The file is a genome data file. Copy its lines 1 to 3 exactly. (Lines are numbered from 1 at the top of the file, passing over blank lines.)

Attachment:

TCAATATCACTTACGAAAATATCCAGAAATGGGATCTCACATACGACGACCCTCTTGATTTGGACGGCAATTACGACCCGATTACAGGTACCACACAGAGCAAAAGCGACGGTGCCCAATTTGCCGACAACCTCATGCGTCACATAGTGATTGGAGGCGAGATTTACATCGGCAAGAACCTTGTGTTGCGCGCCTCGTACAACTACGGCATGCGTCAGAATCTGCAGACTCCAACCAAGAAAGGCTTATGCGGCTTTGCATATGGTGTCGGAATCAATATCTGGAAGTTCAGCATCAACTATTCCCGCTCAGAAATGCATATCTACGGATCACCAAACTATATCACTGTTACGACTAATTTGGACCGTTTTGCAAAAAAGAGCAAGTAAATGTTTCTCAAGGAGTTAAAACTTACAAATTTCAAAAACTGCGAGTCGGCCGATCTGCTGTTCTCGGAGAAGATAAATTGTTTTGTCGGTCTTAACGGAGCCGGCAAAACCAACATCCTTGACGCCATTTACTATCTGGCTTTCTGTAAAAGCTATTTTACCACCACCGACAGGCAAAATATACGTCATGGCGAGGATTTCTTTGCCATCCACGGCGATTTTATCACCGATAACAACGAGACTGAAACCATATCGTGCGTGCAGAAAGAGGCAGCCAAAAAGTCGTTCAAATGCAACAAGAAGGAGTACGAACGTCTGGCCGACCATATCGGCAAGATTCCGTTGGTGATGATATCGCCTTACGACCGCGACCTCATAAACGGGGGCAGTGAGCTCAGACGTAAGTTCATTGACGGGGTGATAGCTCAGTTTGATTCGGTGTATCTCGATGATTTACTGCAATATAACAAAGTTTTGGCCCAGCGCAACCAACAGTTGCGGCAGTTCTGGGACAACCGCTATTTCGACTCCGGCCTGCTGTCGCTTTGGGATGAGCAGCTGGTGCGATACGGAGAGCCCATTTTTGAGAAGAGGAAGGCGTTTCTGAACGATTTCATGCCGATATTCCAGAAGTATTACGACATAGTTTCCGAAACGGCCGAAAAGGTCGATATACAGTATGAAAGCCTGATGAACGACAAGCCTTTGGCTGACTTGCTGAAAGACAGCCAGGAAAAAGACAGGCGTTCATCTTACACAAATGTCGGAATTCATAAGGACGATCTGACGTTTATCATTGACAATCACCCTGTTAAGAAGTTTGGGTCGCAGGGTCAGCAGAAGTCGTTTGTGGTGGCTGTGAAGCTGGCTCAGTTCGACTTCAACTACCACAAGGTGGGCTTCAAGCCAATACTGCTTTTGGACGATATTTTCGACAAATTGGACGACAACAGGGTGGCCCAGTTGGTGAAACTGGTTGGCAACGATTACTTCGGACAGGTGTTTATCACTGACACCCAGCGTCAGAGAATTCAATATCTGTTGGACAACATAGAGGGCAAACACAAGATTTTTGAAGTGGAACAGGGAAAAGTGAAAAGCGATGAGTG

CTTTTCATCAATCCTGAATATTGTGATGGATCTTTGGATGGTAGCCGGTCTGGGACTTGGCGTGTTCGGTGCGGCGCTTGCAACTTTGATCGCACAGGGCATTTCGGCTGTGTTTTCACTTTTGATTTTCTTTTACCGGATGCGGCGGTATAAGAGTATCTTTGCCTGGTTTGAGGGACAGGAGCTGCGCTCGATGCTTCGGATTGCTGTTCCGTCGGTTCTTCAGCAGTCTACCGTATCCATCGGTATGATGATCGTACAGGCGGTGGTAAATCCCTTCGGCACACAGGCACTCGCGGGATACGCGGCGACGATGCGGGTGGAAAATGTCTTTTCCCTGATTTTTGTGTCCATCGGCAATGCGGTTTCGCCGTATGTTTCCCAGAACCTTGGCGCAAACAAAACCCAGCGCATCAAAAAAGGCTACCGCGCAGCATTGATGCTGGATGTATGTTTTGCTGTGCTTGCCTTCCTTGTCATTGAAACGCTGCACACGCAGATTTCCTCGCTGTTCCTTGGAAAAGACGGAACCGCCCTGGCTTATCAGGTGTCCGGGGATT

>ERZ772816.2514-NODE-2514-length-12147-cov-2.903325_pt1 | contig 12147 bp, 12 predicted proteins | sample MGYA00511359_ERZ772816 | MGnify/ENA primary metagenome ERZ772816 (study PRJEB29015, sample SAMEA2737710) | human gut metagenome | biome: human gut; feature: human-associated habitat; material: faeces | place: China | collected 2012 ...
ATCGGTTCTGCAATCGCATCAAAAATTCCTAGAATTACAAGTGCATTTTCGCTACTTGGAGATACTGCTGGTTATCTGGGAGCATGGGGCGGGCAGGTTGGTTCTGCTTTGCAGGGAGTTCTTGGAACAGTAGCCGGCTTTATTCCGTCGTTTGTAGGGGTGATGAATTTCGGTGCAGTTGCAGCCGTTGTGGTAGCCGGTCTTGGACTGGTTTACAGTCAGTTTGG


TCAATATCACTTACGAAAATATCCAGAAATGGGATCTCACATACGACGACCCTCTTGATTTGGACGGCAATTACGACCCGATTACAGGTACCACACAGAGCAAAAGCGACGGTGCCCAATTTGCCGACAACCTCATGCGTCACATAGTGATTGGAGGCGAGATTTACATCGGCAAGAACCTTGTGTTGCGCGCCTCGTACAACTACGGCATGCGTCAGAATCTGCAGACTCCAACCAAGAAAGGCTTATGCGGCTTTGCATATGGTGTCGGAATCAATATCTGGAAGTTCAGCATCAACTATTCCCGCTCAGAAATGCATATCTACGGATCACCAAACTATATCACTGTTACGACTAATTTGGACCGTTTTGCAAAAAAGAGCAAGTAAATGTTTCTCAAGGAGTTAAAACTTACAAATTTCAAAAACTGCGAGTCGGCCGATCTGCTGTTCTCGGAGAAGATAAATTGTTTTGTCGGTCTTAACGGAGCCGGCAAAACCAACATCCTTGACGCCATTTACTATCTGGCTTTCTGTAAAAGCTATTTTACCACCACCGACAGGCAAAATATACGTCATGGCGAGGATTTCTTTGCCATCCACGGCGATTTTATCACCGATAACAACGAGACTGAAACCATATCGTGCGTGCAGAAAGAGGCAGCCAAAAAGTCGTTCAAATGCAACAAGAAGGAGTACGAACGTCTGGCCGACCATATCGGCAAGATTCCGTTGGTGATGATATCGCCTTACGACCGCGACCTCATAAACGGGGGCAGTGAGCTCAGACGTAAGTTCATTGACGGGGTGATAGCTCAGTTTGATTCGGTGTATCTCGATGATTTACTGCAATATAACAAAGTTTTGGCCCAGCGCAACCAACAGTTGCGGCAGTTCTGGGACAACCGCTATTTCGACTCCGGCCTGCTGTCGCTTTGGGATGAGCAGCTGGTGCGATACGGAGAGCCCATTTTTGAGAAGAGGAAGGCGTTTCTGAACGATTTCATGCCGATATTCCAGAAGTATTACGACATAGTTTCCGAAACGGCCGAAAAGGTCGATATACAGTATGAAAGCCTGATGAACGACAAGCCTTTGGCTGACTTGCTGAAAGACAGCCAGGAAAAAGACAGGCGTTCATCTTACACAAATGTCGGAATTCATAAGGACGATCTGACGTTTATCATTGACAATCACCCTGTTAAGAAGTTTGGGTCGCAGGGTCAGCAGAAGTCGTTTGTGGTGGCTGTGAAGCTGGCTCAGTTCGACTTCAACTACCACAAGGTGGGCTTCAAGCCAATACTGCTTTTGGACGATATTTTCGACAAATTGGACGACAACAGGGTGGCCCAGTTGGTGAAACTGGTTGGCAACGATTACTTCGGACAGGTGTTTATCACTGACACCCAGCGTCAGAGAATTCAATATCTGTTGGACAACATAGAGGGCAAACACAAGATTTTTGAAGTGGAACAGGGAAAAGTGAAAAGCGATGAGTG

CTTTTCATCAATCCTGAATATTGTGATGGATCTTTGGATGGTAGCCGGTCTGGGACTTGGCGTGTTCGGTGCGGCGCTTGCAACTTTGATCGCACAGGGCATTTCGGCTGTGTTTTCACTTTTGATTTTCTTTTACCGGATGCGGCGGTATAAGAGTATCTTTGCCTGGTTTGAGGGACAGGAGCTGCGCTCGATGCTTCGGATTGCTGTTCCGTCGGTTCTTCAGCAGTCTACCGTATCCATCGGTATGATGATCGTACAGGCGGTGGTAAATCCCTTCGGCACACAGGCACTCGCGGGATACGCGGCGACGATGCGGGTGGAAAATGTCTTTTCCCTGATTTTTGTGTCCATCGGCAATGCGGTTTCGCCGTATGTTTCCCAGAACCTTGGCGCAAACAAAACCCAGCGCATCAAAAAAGGCTACCGCGCAGCATTGATGCTGGATGTATGTTTTGCTGTGCTTGCCTTCCTTGTCATTGAAACGCTGCACACGCAGATTTCCTCGCTGTTCCTTGGAAAAGACGGAACCGCCCTGGCTTATCAGGTGTCCGGGGATT

>ERZ772816.2514-NODE-2514-length-12147-cov-2.903325_pt1 | contig 12147 bp, 12 predicted proteins | sample MGYA00511359_ERZ772816 | MGnify/ENA primary metagenome ERZ772816 (study PRJEB29015, sample SAMEA2737710) | human gut metagenome | biome: human gut; feature: human-associated habitat; material: faeces | place: China | collected 2012 ...